Bad news has come for the workers, and the community surrounding, the Peninsula Hospital. Peninsula Hospital, which is located in Far Rockaway, New York, is getting ready to make some serious cuts to its staff. Staffing cuts that may lead to a delay in vital care and critical community services. These staff cuts come during restructing plans that are the result of a change of ownership. As the new owners have come to realize that they have to make some changes to ensure that the hospital stays in the black, and that some of those changes mean letting go off a portion of the clinical staff.
On of the nurses who got the layoff news personally this week, Mary Kampa, who is also a representative for the local nurses union had this to say to a local reporter for the NY Daily News, who broke the story, “A lot of us gave up most of our summer and fought to keep this hospital open,” she said. “For this to happen is just devastating.”
The hospital almost closed entirely this past summer, before it was bought by a new group.
The nurses who did not get the pink slip also expressed regrets about what was happening to their colleagues. Some of them expressed an anxiety over the changes being made to the staffing, while others simply lamented the loss of their friends and colleagues from the facility. After all, every job lost in the restructing means a higher patient load for the remaining staff and a body of research has shown that the more patients a nurse has the lower their quality of care is. The patient to nurse ratio is so important that many states regulate maximums for critical or intensive care patients.
The hospital is not undertaking these layoffs lightly. The Peninsula Hospital is currently in the process of filing for Chapter 11 bankruptcy. Its new owners, a company known as Revival Home Health Care, choose to file after acquiring the facility from MediSys Health Network in September of this year. At that point the hospital had already acquired over $60 million in debt.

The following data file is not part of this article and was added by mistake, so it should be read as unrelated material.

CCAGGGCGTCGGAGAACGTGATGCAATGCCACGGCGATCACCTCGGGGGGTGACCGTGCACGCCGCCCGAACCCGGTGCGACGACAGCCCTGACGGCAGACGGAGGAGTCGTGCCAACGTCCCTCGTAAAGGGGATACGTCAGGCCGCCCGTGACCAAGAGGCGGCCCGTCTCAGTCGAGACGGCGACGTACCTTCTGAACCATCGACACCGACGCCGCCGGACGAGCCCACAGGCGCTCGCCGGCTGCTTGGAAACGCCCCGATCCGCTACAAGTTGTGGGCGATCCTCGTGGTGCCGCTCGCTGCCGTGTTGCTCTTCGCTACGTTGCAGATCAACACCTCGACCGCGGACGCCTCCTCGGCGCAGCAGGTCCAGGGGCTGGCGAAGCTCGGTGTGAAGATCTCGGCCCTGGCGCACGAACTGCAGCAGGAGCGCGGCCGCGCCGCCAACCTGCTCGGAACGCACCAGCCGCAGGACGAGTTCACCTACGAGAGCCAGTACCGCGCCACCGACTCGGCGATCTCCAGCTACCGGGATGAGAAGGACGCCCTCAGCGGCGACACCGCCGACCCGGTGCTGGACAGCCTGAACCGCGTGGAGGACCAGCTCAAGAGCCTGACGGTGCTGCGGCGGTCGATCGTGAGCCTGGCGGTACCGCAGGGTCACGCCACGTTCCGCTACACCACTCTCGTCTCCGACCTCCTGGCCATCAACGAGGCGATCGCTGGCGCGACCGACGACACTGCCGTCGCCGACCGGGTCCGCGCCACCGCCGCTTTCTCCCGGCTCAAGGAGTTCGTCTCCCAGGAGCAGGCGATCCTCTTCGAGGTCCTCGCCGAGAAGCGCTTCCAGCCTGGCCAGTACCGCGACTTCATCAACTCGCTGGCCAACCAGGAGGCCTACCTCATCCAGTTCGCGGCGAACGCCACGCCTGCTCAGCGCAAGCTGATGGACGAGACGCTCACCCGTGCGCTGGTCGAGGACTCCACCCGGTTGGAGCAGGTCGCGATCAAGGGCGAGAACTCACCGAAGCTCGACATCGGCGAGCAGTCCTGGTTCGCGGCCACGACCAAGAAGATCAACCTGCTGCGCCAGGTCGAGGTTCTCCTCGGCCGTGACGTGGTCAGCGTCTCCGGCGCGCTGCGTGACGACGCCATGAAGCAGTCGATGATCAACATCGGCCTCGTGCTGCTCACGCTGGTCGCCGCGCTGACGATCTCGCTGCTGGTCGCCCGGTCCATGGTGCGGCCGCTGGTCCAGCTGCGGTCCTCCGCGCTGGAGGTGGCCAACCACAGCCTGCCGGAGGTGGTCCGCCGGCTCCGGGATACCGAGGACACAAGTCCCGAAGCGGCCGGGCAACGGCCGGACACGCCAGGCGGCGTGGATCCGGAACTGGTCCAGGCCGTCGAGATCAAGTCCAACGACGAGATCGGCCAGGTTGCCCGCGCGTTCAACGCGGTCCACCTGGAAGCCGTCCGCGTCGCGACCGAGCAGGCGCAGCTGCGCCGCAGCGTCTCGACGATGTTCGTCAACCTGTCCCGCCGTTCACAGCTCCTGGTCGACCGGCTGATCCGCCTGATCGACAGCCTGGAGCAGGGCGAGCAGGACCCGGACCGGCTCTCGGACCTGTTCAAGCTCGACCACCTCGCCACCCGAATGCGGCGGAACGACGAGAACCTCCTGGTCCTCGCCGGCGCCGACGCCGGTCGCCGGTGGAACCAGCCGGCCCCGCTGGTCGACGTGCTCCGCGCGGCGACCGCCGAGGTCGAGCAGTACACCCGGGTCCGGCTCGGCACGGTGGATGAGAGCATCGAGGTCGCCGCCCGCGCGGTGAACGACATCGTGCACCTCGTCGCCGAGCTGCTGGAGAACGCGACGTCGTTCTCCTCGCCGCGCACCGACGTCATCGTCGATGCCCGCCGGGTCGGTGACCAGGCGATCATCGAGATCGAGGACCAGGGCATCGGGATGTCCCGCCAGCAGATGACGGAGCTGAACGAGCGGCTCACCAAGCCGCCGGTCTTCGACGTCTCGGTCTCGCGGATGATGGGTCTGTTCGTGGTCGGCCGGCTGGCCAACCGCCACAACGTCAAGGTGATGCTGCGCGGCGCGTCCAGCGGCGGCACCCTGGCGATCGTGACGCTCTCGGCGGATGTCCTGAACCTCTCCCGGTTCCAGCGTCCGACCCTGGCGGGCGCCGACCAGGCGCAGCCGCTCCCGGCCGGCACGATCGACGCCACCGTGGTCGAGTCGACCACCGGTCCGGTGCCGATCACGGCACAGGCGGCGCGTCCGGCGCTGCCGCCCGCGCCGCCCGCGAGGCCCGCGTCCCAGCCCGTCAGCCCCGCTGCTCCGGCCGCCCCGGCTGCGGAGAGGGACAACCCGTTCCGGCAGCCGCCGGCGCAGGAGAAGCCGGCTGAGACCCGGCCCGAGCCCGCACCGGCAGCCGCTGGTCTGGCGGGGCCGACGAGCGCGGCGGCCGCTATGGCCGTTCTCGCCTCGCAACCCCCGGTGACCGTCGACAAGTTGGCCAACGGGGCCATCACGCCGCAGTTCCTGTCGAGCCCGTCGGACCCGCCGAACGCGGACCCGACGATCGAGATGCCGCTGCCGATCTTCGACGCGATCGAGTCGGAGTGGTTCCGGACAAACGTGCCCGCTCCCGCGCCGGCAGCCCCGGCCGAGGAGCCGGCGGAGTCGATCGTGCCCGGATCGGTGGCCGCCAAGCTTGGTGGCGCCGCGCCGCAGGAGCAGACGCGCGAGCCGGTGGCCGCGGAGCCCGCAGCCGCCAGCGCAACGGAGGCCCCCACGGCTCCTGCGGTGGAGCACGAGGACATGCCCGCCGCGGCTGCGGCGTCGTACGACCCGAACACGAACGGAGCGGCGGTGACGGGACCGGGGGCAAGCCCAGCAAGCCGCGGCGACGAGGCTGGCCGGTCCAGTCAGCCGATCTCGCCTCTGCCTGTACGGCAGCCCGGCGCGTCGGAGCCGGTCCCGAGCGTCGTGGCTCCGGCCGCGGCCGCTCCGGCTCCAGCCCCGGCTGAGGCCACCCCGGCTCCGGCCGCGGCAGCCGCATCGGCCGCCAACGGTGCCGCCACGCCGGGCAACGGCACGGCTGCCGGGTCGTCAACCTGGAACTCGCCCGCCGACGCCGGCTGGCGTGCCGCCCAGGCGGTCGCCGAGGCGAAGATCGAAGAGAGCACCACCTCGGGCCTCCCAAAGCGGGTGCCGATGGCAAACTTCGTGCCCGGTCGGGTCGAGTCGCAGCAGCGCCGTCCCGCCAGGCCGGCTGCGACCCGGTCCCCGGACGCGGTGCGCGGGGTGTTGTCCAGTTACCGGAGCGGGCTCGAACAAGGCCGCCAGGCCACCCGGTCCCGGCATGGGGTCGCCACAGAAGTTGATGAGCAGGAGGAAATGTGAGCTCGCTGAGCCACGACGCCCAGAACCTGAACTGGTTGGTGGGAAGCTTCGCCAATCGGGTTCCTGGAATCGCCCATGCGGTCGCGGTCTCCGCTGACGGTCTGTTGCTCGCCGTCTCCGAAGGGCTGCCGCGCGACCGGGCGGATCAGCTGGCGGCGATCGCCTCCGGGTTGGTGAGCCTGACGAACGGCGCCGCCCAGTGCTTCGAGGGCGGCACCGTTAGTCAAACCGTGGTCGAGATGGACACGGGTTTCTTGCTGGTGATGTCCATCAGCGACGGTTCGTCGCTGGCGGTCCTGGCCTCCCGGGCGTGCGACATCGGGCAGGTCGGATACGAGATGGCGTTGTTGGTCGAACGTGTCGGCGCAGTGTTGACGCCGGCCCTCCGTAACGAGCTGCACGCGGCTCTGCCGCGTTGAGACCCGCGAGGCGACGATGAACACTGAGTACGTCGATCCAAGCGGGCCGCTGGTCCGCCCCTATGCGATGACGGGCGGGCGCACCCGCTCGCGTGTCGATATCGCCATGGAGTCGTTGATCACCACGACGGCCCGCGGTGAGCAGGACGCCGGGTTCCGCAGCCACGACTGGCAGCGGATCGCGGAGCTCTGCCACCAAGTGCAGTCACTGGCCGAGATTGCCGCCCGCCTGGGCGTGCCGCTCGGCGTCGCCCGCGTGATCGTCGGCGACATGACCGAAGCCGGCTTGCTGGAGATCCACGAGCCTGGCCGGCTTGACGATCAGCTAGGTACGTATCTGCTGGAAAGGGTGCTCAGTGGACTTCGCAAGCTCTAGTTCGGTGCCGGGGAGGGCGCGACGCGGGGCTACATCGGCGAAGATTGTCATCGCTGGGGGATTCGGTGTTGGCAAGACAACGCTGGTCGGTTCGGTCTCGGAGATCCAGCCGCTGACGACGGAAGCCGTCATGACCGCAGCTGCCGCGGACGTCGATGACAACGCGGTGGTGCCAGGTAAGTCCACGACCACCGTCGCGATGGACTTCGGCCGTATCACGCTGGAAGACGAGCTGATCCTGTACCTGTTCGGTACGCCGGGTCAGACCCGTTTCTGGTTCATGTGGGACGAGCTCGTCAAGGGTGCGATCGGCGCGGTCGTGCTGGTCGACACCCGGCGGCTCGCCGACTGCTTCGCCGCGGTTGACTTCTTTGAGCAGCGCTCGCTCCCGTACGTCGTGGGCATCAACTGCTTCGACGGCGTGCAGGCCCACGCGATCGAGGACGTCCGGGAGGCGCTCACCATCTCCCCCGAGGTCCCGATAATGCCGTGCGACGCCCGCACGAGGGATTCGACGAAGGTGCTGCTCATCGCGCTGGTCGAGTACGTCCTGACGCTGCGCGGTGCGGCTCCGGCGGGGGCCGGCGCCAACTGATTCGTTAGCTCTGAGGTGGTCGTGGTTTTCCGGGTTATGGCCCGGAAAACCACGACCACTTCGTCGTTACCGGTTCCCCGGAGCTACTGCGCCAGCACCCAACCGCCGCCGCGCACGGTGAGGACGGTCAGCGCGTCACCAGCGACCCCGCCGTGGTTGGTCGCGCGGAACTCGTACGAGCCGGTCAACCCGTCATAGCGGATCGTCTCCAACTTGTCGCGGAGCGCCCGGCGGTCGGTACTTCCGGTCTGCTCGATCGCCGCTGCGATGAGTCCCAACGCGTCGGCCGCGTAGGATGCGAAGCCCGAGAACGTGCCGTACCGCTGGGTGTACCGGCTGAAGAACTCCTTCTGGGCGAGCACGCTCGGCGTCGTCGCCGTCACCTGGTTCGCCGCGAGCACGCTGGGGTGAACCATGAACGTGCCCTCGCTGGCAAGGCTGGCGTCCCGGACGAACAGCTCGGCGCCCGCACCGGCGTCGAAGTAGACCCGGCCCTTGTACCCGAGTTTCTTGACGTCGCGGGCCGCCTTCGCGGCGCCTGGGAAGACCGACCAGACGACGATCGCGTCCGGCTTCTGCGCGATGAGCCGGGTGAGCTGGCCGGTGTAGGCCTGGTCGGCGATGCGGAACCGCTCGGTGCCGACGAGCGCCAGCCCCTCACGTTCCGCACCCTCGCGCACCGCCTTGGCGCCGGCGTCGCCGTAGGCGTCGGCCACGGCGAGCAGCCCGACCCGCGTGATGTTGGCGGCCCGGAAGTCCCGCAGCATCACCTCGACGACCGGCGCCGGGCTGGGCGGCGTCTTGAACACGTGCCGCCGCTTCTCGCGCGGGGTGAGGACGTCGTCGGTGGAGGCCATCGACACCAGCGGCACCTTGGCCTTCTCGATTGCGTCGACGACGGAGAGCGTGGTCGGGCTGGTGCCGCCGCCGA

The CEO of Peninsula, Todd Miller, told a reporter for the NY Daily News that, “As quickly as we can bring workers back we will. We needed to buy ourselves some breathing room. We’re trying to position the hospital for rapid restructuring and success.” He then went on to say that the layoffs should not come as a surprise, “All along we said we were probably going to need downsize before we could increase staffing,”
So, who got the layoff notices? Well, in addition to members of the nursing staff other members of the clinical team, such as the X-ray technicians and respiratory therapists, were also give the pink slip this week. Most of these workers belong to the 1199 SEIU union, which is good news for them, since the union does allow for both help with job placements and extensions of the health benefits for the workers.NY Hospitals Lets Go Clinical Staff by Harrison Barnes